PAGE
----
What a stellar launch: the second Environmental Film Festival of Accra will begin with an event for schoolkids, in which they'll view the March 29 total solar eclipse in Ghana's capital. And over the course of the eight-day festival, which officially starts March 30, nearly 40 films from more than 20 countries will be shown in venues ranging from Ghana's National Film and Television Institute to an outdoor park. The schedule includes features, documentaries, animation and shorts, and presentations by filmmakers, conservationists and environmentalists.
Founded last year, it's Africa's first such event, and it's sponsored and supported by the Dutch, French and U.S. embassies, global corporations like Nestlé and environmental groups like the Ghana Wildlife Society. Last year around 1,000 attended, including Kofi Agbogah, a scientist from Ghana's Water Research Institute: "The great thing about the festival was that people saw [the movies] on the screen and immediately understood the politics and complexity of the issues. [an error occurred while processing this directive]It was really worthwhile a lot of people said so even people who are not environmentalists." That's because the films, although addressing issues as apparently lacking in screen appeal as recycling and corporate ethics, are often gripping dramas.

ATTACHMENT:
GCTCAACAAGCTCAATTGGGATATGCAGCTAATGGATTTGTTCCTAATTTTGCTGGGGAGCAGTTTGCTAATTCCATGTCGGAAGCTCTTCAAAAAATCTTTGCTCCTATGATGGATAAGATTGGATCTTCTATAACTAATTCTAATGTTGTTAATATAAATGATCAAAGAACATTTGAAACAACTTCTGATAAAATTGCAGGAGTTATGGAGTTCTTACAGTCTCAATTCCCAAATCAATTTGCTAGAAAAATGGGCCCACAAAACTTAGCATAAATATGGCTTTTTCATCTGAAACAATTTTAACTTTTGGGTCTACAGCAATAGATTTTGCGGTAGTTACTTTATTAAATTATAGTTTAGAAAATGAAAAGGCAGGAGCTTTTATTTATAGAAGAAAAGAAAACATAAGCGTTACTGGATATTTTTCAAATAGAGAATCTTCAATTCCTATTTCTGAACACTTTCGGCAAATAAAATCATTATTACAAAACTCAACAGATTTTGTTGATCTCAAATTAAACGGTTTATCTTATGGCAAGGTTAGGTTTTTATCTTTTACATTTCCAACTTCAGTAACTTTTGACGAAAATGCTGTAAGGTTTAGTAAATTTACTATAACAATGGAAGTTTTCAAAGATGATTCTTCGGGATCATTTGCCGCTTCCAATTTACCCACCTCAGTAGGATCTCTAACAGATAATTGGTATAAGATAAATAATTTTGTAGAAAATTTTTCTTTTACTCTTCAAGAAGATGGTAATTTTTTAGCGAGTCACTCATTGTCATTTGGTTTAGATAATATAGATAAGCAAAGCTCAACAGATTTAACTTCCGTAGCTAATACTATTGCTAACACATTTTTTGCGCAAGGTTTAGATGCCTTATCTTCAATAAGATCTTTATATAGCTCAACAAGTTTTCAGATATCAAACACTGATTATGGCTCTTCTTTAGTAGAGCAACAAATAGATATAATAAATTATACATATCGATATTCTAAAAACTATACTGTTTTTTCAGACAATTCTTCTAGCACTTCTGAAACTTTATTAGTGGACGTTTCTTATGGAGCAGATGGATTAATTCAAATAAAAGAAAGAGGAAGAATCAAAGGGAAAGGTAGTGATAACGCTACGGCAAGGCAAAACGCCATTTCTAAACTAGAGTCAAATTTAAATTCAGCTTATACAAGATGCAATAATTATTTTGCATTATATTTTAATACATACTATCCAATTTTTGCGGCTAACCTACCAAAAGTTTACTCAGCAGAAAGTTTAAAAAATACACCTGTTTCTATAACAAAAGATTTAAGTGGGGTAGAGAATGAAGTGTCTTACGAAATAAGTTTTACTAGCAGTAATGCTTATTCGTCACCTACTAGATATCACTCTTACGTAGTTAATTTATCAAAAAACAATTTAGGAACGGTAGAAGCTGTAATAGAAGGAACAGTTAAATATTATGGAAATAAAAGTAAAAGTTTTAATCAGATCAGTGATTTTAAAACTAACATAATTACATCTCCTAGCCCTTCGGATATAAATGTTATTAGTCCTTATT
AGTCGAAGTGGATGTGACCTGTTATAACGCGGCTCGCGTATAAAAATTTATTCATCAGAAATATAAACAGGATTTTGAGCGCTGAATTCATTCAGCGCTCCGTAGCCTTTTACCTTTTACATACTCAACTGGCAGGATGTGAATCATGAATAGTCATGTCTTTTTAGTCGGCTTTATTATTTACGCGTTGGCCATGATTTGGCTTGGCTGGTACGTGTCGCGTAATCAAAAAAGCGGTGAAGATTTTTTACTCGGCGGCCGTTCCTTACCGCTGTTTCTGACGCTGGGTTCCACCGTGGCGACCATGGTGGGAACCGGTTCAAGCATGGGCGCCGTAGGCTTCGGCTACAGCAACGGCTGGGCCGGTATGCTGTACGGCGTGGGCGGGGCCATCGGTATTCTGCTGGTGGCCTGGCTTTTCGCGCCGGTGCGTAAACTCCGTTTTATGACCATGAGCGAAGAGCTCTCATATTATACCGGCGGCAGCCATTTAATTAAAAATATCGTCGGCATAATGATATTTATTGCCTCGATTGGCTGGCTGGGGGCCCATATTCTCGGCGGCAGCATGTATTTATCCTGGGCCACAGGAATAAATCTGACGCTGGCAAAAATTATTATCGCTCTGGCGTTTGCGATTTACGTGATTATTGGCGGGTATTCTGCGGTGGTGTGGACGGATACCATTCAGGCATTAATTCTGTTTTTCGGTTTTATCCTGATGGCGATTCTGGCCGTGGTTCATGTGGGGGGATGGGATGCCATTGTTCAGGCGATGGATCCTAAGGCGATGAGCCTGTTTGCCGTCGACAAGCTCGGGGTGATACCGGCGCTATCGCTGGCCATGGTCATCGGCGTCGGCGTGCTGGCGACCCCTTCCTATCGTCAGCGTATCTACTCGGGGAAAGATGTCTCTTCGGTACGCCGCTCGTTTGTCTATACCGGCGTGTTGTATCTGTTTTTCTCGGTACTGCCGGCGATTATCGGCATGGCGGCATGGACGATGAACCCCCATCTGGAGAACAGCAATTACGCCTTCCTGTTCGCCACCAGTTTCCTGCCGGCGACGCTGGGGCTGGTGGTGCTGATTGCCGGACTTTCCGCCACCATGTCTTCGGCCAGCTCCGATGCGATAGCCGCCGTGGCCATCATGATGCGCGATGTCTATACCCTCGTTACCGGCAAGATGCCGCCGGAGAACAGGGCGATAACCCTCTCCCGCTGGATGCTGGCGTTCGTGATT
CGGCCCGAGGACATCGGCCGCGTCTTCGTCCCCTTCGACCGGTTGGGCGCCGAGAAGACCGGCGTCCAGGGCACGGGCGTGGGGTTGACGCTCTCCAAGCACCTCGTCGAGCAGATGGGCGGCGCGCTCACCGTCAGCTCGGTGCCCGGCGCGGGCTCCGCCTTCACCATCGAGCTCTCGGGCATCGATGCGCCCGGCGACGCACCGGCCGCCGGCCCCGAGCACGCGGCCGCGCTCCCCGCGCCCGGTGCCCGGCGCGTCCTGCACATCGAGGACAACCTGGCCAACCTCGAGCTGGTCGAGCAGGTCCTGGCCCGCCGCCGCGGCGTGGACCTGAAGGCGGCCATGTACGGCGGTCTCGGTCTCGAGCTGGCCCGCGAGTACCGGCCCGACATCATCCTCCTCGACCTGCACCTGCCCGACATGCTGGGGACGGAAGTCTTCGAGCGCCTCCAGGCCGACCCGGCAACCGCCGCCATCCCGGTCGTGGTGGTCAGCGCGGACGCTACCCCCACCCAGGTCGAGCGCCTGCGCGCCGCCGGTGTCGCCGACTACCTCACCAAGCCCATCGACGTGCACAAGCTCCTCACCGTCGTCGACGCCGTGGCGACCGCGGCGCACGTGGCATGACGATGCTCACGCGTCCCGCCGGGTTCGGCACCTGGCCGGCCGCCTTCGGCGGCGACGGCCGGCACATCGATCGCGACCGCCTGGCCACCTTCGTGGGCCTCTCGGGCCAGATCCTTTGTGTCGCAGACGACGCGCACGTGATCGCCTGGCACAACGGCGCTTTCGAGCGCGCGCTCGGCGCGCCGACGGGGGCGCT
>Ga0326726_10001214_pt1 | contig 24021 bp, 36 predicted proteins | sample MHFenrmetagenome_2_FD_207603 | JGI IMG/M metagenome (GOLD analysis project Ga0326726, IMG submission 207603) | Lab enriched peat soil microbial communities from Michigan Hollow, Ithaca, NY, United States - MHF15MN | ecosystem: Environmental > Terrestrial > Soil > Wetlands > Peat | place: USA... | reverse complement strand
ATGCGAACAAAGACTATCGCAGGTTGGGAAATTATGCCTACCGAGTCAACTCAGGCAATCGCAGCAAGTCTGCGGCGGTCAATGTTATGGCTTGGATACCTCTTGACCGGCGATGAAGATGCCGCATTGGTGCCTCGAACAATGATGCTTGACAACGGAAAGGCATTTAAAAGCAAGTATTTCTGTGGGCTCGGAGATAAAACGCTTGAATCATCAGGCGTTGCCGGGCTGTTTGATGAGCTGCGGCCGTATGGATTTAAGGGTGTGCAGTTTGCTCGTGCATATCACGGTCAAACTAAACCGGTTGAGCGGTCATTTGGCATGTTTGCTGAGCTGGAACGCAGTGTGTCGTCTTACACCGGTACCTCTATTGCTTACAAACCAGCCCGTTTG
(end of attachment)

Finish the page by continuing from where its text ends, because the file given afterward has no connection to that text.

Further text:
Movies slated for screening include Safi, La Petite Mère, directed by Burkina Faso's Raso Ganemtore, in which an 8-year-old rescues her newborn brother from infanticide and escapes to the city, and Petite Lumière by Senegalese director Alain Gomis, about a child's attempts to understand the world ("When I shut my eyes, are people still there?"). The festival will open with Anita Roddick: Mrs. Body Shop, a documentary by German filmmaker Thomas Weidenbach that focuses on Roddick's work in Ghana to establish a women's shea butter co-operative.
Says Yidana Ibrahim, a Ghanaian filmmaker whose documentary on water issues, In Your Hands, screened last year: "This festival will encourage more young Ghanaian filmmakers to make environmental films. This festival could really have an impact." And once the schoolkids take off their eclipse-viewing glasses, it surely will. www.effaccra.org